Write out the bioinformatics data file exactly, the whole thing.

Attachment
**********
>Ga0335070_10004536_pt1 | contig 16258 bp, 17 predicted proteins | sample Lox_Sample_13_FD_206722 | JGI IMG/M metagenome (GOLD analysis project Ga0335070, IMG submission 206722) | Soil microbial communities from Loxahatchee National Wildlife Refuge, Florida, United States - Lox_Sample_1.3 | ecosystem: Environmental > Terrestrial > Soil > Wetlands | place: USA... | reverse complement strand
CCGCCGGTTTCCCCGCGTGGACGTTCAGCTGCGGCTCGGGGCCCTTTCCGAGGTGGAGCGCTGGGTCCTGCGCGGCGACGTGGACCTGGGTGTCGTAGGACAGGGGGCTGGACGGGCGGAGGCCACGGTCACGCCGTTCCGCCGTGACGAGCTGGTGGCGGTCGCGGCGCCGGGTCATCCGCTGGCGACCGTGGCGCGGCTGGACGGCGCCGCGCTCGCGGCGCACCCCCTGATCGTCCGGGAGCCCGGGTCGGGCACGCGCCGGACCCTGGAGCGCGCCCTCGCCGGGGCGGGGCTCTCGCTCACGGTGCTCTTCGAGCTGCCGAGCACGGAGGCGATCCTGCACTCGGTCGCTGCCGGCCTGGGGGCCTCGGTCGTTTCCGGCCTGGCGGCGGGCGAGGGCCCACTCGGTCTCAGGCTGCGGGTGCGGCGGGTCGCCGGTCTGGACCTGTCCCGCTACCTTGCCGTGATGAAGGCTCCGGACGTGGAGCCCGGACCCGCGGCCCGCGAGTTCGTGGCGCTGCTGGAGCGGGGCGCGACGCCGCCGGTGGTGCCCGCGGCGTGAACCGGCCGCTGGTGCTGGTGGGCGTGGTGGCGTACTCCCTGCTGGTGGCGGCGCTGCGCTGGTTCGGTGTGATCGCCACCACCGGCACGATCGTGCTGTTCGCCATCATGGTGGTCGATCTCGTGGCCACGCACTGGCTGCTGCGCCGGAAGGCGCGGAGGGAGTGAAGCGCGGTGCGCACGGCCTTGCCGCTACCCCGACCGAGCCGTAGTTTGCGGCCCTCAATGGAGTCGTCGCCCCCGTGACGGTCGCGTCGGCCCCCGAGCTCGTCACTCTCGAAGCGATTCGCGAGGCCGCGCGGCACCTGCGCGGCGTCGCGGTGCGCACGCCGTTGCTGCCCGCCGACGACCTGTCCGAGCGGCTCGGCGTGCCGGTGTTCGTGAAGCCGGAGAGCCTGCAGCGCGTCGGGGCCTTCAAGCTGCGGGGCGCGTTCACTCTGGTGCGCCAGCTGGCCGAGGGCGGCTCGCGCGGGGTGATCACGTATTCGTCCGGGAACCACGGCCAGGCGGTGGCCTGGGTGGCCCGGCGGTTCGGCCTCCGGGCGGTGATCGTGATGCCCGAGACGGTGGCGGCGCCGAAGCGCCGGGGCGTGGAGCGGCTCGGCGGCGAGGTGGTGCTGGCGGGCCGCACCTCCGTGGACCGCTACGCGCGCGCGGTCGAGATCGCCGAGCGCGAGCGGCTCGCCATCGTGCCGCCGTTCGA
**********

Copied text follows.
>Ga0335070_10004536_pt1 | contig 16258 bp, 17 predicted proteins | sample Lox_Sample_13_FD_206722 | JGI IMG/M metagenome (GOLD analysis project Ga0335070, IMG submission 206722) | Soil microbial communities from Loxahatchee National Wildlife Refuge, Florida, United States - Lox_Sample_1.3 | ecosystem: Environmental > Terrestrial > Soil > Wetlands | place: USA... | reverse complement strand
CCGCCGGTTTCCCCGCGTGGACGTTCAGCTGCGGCTCGGGGCCCTTTCCGAGGTGGAGCGCTGGGTCCTGCGCGGCGACGTGGACCTGGGTGTCGTAGGACAGGGGGCTGGACGGGCGGAGGCCACGGTCACGCCGTTCCGCCGTGACGAGCTGGTGGCGGTCGCGGCGCCGGGTCATCCGCTGGCGACCGTGGCGCGGCTGGACGGCGCCGCGCTCGCGGCGCACCCCCTGATCGTCCGGGAGCCCGGGTCGGGCACGCGCCGGACCCTGGAGCGCGCCCTCGCCGGGGCGGGGCTCTCGCTCACGGTGCTCTTCGAGCTGCCGAGCACGGAGGCGATCCTGCACTCGGTCGCTGCCGGCCTGGGGGCCTCGGTCGTTTCCGGCCTGGCGGCGGGCGAGGGCCCACTCGGTCTCAGGCTGCGGGTGCGGCGGGTCGCCGGTCTGGACCTGTCCCGCTACCTTGCCGTGATGAAGGCTCCGGACGTGGAGCCCGGACCCGCGGCCCGCGAGTTCGTGGCGCTGCTGGAGCGGGGCGCGACGCCGCCGGTGGTGCCCGCGGCGTGAACCGGCCGCTGGTGCTGGTGGGCGTGGTGGCGTACTCCCTGCTGGTGGCGGCGCTGCGCTGGTTCGGTGTGATCGCCACCACCGGCACGATCGTGCTGTTCGCCATCATGGTGGTCGATCTCGTGGCCACGCACTGGCTGCTGCGCCGGAAGGCGCGGAGGGAGTGAAGCGCGGTGCGCACGGCCTTGCCGCTACCCCGACCGAGCCGTAGTTTGCGGCCCTCAATGGAGTCGTCGCCCCCGTGACGGTCGCGTCGGCCCCCGAGCTCGTCACTCTCGAAGCGATTCGCGAGGCCGCGCGGCACCTGCGCGGCGTCGCGGTGCGCACGCCGTTGCTGCCCGCCGACGACCTGTCCGAGCGGCTCGGCGTGCCGGTGTTCGTGAAGCCGGAGAGCCTGCAGCGCGTCGGGGCCTTCAAGCTGCGGGGCGCGTTCACTCTGGTGCGCCAGCTGGCCGAGGGCGGCTCGCGCGGGGTGATCACGTATTCGTCCGGGAACCACGGCCAGGCGGTGGCCTGGGTGGCCCGGCGGTTCGGCCTCCGGGCGGTGATCGTGATGCCCGAGACGGTGGCGGCGCCGAAGCGCCGGGGCGTGGAGCGGCTCGGCGGCGAGGTGGTGCTGGCGGGCCGCACCTCCGTGGACCGCTACGCGCGCGCGGTCGAGATCGCCGAGCGCGAGCGGCTCGCCATCGTGCCGCCGTTCGA